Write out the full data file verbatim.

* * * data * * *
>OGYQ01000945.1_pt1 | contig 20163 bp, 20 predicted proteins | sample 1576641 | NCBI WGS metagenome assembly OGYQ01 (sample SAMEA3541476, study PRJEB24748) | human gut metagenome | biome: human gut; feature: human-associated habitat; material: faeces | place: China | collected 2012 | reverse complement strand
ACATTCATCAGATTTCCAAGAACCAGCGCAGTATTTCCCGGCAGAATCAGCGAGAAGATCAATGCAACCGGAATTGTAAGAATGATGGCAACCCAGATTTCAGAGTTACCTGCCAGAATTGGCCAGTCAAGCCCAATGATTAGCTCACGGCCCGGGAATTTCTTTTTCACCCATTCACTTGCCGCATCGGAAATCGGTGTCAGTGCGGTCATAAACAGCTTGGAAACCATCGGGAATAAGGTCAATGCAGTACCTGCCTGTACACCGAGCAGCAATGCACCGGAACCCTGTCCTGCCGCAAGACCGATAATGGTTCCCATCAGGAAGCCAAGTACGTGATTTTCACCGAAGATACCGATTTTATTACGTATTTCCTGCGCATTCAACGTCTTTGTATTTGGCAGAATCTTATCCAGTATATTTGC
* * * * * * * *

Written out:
>OGYQ01000945.1_pt1 | contig 20163 bp, 20 predicted proteins | sample 1576641 | NCBI WGS metagenome assembly OGYQ01 (sample SAMEA3541476, study PRJEB24748) | human gut metagenome | biome: human gut; feature: human-associated habitat; material: faeces | place: China | collected 2012 | reverse complement strand
ACATTCATCAGATTTCCAAGAACCAGCGCAGTATTTCCCGGCAGAATCAGCGAGAAGATCAATGCAACCGGAATTGTAAGAATGATGGCAACCCAGATTTCAGAGTTACCTGCCAGAATTGGCCAGTCAAGCCCAATGATTAGCTCACGGCCCGGGAATTTCTTTTTCACCCATTCACTTGCCGCATCGGAAATCGGTGTCAGTGCGGTCATAAACAGCTTGGAAACCATCGGGAATAAGGTCAATGCAGTACCTGCCTGTACACCGAGCAGCAATGCACCGGAACCCTGTCCTGCCGCAAGACCGATAATGGTTCCCATCAGGAAGCCAAGTACGTGATTTTCACCGAAGATACCGATTTTATTACGTATTTCCTGCGCATTCAACGTCTTTGTATTTGGCAGAATCTTATCCAGTATATTTGC